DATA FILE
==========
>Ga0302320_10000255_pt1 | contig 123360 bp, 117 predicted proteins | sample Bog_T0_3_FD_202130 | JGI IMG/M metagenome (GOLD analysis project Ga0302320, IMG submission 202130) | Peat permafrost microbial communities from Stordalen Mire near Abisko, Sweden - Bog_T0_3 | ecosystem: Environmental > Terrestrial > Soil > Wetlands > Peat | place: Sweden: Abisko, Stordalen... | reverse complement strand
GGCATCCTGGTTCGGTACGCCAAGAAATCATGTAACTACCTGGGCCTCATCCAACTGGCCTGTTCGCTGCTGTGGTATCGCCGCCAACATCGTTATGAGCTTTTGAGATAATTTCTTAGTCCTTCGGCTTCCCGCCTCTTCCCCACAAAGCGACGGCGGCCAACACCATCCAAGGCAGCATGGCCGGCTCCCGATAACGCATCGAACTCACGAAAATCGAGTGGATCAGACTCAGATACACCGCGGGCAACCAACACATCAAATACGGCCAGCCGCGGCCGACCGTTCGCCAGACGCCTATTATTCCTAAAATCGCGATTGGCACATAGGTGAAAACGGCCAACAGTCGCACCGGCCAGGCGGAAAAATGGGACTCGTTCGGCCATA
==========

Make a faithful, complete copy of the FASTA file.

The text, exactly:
>Ga0302320_10000255_pt1 | contig 123360 bp, 117 predicted proteins | sample Bog_T0_3_FD_202130 | JGI IMG/M metagenome (GOLD analysis project Ga0302320, IMG submission 202130) | Peat permafrost microbial communities from Stordalen Mire near Abisko, Sweden - Bog_T0_3 | ecosystem: Environmental > Terrestrial > Soil > Wetlands > Peat | place: Sweden: Abisko, Stordalen... | reverse complement strand
GGCATCCTGGTTCGGTACGCCAAGAAATCATGTAACTACCTGGGCCTCATCCAACTGGCCTGTTCGCTGCTGTGGTATCGCCGCCAACATCGTTATGAGCTTTTGAGATAATTTCTTAGTCCTTCGGCTTCCCGCCTCTTCCCCACAAAGCGACGGCGGCCAACACCATCCAAGGCAGCATGGCCGGCTCCCGATAACGCATCGAACTCACGAAAATCGAGTGGATCAGACTCAGATACACCGCGGGCAACCAACACATCAAATACGGCCAGCCGCGGCCGACCGTTCGCCAGACGCCTATTATTCCTAAAATCGCGATTGGCACATAGGTGAAAACGGCCAACAGTCGCACCGGCCAGGCGGAAAAATGGGACTCGTTCGGCCATA